January 2008 Archives

Overriding Dataset Settings Connection String

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So say you have a database connection [DataSet] that you have added to your project.  You do not want to store the password with it (which will end up in the .config file) and may want to change the database name at runtime from what you are using at runtime.  Doing this seems a bit off, since you can not write to the ConnectionString that is creating in the settings portion of the VS designer!  You can not change it to type User instead of Application scope either.

A useful tidbit that I discovered when looking for how to change this.  While it should seem immediately obvious how to modify a connection string at runtime, it is not.  After doing some digging I found the following code to place in Settings.cs [Go to settings, then click "View Code"].

In Settings.cs:
Now when working with your dataset, each time it needs to get the connection string it will return your custom connection string.  This is useful incase you do not want to store the password in your configuration files.  Also, this will allow switching different databases of the same type with your dataset at runtime.  I do that -- I have a "master" database that I use for development, and at runtime I switch to the live database.. both have exactly the same type of structure.

Hope you find this useful!

Matthew MacSuga

My First Post - A C# Plugin Paradise

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First post!

Thank you for finding my little spot on the Internet.  I hope that you find what I am planning to write to be not only helpful, but insightful.  When I'm looking over here and over there for information I come across so many sites and ideas that I have a difficult time of keeping track of everything.  With this blog, for my own purposes.. I plan on collating the ideas that I find into one solid resource on a particular subject, while injecting my own ideas and experiences into a particular subject.  I have high aspirations for what I am attempting to do here, and I hope that you thoroughly enjoy reading what I have to write.

Without further interruption, here is the first post in what I hope is a good series of posts on the elusive subject of:  Plugins, Addins, and application Extensibility.

So I've been working with C# for some time now and over the past year I have been tinkering with supporting Plugins off and on.  I decided this week that I really needed to dig deep and get a flexible plugin architecture written for my application(s) so that I, and 3rd party developers could easily extend my application beyond what I initially write.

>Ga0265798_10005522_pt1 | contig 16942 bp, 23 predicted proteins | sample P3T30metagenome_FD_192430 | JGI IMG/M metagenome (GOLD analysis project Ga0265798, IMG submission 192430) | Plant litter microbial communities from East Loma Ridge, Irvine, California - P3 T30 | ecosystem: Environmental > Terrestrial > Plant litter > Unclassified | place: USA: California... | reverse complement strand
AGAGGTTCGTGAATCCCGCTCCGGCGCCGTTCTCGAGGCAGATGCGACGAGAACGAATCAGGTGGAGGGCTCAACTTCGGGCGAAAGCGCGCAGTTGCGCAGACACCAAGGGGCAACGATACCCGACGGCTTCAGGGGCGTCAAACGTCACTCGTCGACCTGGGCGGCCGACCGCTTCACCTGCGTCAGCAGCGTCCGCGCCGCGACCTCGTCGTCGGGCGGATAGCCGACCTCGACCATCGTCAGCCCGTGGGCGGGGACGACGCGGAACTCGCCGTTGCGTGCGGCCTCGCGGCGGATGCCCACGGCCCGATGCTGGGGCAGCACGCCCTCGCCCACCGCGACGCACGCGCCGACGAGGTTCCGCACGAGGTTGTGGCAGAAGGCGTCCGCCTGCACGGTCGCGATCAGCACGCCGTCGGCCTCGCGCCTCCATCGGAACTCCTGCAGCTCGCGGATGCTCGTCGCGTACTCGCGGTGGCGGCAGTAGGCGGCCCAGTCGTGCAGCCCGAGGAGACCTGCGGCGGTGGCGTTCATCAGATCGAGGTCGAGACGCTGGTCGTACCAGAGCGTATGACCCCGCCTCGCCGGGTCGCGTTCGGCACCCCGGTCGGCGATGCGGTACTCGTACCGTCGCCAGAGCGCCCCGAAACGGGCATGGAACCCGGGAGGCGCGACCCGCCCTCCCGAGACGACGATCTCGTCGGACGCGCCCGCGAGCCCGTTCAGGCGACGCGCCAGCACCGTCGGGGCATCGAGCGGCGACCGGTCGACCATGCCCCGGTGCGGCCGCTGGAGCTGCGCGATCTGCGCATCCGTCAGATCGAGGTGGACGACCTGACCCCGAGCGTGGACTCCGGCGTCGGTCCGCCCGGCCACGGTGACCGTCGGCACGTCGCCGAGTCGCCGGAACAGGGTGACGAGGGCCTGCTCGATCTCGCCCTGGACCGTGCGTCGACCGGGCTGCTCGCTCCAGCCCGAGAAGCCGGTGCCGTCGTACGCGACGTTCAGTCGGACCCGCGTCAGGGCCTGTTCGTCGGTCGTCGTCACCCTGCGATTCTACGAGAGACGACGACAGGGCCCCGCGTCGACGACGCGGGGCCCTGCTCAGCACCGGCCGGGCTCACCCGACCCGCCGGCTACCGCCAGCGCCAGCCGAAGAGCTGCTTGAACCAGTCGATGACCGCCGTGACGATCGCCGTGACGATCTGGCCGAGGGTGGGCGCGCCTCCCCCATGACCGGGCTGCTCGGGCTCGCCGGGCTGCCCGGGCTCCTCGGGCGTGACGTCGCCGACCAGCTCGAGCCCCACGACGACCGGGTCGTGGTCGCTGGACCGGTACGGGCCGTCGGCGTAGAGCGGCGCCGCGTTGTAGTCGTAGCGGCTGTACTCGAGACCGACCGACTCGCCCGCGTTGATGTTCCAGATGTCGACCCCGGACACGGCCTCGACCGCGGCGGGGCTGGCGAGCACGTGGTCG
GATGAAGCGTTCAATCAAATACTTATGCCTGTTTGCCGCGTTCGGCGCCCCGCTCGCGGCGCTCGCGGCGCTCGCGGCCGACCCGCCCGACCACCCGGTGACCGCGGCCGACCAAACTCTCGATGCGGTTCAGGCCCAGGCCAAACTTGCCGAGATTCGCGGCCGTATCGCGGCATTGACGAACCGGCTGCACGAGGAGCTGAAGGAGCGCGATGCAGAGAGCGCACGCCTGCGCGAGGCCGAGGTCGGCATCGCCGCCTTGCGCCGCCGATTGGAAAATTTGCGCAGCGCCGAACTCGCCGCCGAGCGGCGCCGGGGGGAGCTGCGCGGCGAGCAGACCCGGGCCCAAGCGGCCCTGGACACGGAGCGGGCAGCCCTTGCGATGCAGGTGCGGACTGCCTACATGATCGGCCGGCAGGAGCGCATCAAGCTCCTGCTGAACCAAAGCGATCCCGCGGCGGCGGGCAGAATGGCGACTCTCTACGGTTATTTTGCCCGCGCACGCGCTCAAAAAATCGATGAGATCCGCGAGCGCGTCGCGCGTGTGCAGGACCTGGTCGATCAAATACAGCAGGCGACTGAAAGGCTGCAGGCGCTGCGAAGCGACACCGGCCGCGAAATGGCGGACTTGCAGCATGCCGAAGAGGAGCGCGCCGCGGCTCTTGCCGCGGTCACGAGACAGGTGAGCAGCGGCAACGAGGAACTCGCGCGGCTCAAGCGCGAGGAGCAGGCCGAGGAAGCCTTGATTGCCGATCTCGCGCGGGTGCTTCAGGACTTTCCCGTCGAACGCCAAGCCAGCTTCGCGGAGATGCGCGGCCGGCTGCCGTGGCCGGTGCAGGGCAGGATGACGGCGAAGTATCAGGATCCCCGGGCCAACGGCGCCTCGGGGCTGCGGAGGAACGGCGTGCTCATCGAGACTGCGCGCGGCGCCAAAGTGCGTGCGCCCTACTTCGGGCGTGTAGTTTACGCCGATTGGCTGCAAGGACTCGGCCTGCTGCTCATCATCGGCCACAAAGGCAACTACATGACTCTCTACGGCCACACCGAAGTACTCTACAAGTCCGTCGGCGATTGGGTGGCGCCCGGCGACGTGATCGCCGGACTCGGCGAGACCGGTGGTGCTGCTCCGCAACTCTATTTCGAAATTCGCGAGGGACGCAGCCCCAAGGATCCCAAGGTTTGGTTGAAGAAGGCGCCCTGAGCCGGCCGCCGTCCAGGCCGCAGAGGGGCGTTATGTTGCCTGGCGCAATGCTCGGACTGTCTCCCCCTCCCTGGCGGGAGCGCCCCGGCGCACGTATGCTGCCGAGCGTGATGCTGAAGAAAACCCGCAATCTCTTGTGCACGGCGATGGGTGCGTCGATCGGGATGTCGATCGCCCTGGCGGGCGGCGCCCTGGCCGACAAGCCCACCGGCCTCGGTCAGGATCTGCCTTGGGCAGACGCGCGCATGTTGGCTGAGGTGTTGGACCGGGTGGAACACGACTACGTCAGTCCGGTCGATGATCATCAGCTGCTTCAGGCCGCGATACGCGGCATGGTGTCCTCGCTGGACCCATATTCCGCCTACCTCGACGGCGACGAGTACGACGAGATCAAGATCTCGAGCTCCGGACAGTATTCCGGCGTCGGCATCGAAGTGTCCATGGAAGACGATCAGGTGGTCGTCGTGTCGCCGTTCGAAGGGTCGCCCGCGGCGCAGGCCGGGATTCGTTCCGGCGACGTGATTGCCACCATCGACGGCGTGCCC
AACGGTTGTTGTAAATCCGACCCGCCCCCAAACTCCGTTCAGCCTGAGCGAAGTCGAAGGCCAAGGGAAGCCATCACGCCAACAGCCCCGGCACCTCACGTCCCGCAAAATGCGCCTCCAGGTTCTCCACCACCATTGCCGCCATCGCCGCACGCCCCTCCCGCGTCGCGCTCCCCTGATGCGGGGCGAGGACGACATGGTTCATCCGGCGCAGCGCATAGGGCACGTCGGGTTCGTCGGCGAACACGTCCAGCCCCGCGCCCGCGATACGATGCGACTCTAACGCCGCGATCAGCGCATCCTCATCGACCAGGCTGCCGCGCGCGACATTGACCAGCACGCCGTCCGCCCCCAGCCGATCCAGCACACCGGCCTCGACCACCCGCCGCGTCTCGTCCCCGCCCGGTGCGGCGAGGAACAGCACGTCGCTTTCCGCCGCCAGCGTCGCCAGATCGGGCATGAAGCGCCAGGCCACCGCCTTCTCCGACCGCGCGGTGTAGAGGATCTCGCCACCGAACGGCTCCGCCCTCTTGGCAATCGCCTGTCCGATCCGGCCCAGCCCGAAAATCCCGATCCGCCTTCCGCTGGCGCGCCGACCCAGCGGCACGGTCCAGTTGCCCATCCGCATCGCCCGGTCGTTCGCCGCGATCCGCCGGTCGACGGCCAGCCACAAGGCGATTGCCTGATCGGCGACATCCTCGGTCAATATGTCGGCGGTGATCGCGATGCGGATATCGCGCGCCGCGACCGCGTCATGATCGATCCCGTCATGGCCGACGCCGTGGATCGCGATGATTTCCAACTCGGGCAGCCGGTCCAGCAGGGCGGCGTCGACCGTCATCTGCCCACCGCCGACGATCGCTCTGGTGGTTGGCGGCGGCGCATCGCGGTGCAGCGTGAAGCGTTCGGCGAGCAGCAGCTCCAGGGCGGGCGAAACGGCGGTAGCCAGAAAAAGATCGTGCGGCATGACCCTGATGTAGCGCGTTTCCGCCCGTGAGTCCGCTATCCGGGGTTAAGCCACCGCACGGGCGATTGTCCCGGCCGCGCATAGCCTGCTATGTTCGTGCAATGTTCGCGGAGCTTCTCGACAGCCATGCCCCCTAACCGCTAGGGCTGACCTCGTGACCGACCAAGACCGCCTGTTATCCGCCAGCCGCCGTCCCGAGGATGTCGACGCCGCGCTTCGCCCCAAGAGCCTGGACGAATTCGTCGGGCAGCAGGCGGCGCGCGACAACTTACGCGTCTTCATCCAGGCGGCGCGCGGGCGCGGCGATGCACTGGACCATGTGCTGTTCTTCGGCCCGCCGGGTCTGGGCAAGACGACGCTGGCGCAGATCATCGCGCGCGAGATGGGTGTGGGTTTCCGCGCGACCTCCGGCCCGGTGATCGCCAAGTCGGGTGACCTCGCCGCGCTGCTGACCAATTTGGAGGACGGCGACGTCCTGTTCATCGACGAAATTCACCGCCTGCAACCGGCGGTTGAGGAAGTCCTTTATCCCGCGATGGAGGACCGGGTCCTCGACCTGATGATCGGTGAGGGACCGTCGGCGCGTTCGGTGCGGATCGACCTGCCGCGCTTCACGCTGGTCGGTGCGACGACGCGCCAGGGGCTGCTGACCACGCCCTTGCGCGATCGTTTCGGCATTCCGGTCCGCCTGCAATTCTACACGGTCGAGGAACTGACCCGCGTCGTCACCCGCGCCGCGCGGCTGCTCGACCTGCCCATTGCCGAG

There are so many, and so few resources on this subject.   It's really quite surprising that it is so incredibly difficult to find the right resource.  Every article that I have read implements plugins in a slightly different way.  Some go straight for the meat and simply load the plugin (Assembly.LoadFile / Activator.CreateInstance) while others do it the "better" way and properly create a new AppDomain and then load the plugin(s).

What I am struggling with is making a system that is flexible, powerful, easily implemented, efficient, and fun to work with.  I need to have several different types of plugins -- database plugins (MySQL, SQL Server, SQLite, MS Access), different UI layers (each client has their own unique interface to the core of the application), different printing functions (again, based on client), etc.  So the huge question is, how do I implement this in a way that's effective and has a solid foundation on which to base an entire application.

Some have suggested using CAB (Composite Application Blocks) which is part of Microsoft's Patterns & Practices library.  While this is very effective, it is also a beast at first glance.  Not to mention, I am (for good or bad!) one of those programmers who just has to do it on their own.  Part of the reason for that is building a solid understanding of exactly what it is that I am doing.  Surely I could build an entire application based on and around CAB, but I would want to dig at the internals and understand all of the nuts and bolts on how it works. If I design such a system myself, then I will have complete control over the end product and fully understand exactly how it works.

In future posts, I will be posting sample code as I move along in my discovery of how building a plugin system actually works -- with real, concrete examples so that you dear reader, can take it and build something for yourself.  I hope to cite examples on how I came to my conclusions and give credit where credit is due.

Speaking of credit, I would sincerely like to thank all contributing members of The Code Project (http://www.codeproject.com) for all of their hard work in teaching me how to be a better programmer, and learn new tricks.  Without that resource, I certainly would not be where I am today and have the understanding of C# and the .NET framework that I do now.  I have found it to be an invaluable resource and check it for new articles everyday hoping that I will learn something new and exiting on which to base future works.

Thank you !

Matthew MacSuga

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This page is an archive of entries from January 2008 listed from newest to oldest.

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